And as, I think, the President said recently, we're very concerned that they're taking the same tax cut they had last year and just taking the staples out; they want to pass it page by page. We're just not going to let that happen.
So we think that you can go and do this in a way that's affordable, and that's targeted at people who suffer from the marriage penalty. Under the Archer plan, the people who have -- who are subject to the marriage penalty get tax relief, but there are also millions of Americans who get a marriage bonus, who actually pay less taxes because of their marital status. Well, they get another bonus. We just don't think that's good policy.
Q Joe, on foreign policy, how much of the President's legacy is dependent on peace in Ireland and in the Middle East? And how concerned is he that so much of his effort in those two areas could be on the brink of crumbling?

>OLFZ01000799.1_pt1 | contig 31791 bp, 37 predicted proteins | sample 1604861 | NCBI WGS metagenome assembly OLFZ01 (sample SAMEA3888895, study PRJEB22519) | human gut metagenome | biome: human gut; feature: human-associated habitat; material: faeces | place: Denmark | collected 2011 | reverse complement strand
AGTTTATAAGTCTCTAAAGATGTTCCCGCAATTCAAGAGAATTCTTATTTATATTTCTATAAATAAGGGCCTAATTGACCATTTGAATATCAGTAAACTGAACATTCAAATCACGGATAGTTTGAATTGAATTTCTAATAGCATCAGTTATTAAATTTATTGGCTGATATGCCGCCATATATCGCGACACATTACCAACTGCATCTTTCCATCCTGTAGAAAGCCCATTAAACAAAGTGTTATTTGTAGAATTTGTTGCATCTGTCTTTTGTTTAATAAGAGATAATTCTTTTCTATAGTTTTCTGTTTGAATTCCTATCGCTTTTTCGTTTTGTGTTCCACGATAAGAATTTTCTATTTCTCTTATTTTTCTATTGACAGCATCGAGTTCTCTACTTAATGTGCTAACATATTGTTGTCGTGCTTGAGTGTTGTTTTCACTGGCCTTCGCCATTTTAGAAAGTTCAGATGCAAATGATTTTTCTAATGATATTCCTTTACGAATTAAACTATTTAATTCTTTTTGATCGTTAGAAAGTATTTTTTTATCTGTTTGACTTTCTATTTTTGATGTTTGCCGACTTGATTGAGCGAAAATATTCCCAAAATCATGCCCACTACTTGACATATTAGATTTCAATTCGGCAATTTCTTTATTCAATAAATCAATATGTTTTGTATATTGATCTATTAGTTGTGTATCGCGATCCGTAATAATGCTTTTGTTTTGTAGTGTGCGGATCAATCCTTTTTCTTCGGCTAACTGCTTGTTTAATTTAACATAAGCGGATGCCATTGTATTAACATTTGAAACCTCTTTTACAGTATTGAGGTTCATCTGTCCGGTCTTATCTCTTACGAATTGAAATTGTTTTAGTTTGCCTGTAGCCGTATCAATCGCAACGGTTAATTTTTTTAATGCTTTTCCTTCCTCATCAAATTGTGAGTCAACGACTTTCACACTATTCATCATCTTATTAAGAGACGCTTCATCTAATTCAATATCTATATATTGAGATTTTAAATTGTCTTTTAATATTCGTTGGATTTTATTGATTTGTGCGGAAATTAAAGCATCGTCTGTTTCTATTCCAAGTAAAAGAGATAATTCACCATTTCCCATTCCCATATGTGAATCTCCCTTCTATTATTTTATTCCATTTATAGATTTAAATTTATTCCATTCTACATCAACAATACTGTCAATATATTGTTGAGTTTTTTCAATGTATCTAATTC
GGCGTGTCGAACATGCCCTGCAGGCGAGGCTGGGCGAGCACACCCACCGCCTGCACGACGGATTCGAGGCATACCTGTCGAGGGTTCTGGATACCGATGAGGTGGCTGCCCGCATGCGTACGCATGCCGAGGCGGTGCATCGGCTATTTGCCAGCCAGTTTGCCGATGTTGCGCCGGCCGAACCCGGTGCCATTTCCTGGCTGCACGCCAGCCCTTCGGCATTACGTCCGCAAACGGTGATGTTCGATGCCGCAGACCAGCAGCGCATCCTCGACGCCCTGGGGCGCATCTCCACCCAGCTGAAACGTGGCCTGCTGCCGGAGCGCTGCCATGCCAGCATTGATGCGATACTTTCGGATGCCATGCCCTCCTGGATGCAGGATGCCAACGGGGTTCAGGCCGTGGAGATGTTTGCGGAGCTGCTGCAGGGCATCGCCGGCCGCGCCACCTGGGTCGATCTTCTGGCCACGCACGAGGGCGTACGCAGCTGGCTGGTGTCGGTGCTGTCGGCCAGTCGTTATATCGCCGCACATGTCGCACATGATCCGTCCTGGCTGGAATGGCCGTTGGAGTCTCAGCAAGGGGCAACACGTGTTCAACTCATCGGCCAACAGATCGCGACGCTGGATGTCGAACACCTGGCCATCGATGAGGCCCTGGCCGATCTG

MR. LOCKHART: Again, I don't think the President connects those two questions together. His legacy will be decided by thankfully, not by us and not by any of the people who are scribbling in notebooks that, over time, historians will take a look at this and make a judgment.
As far as Northern Ireland and the Middle East, these are issues the President has worked on since day one. We've always expected and have always anticipated there would be problems. These are not easy issues, but the President is going to remain engaged and continue trying to push the parties to understand the importance of taking the historic opportunity that faces them and moving forward and continuing on in their commitment, either committing to the Good Friday Accords in Northern Ireland or working through the final issues for a comprehensive Middle East peace.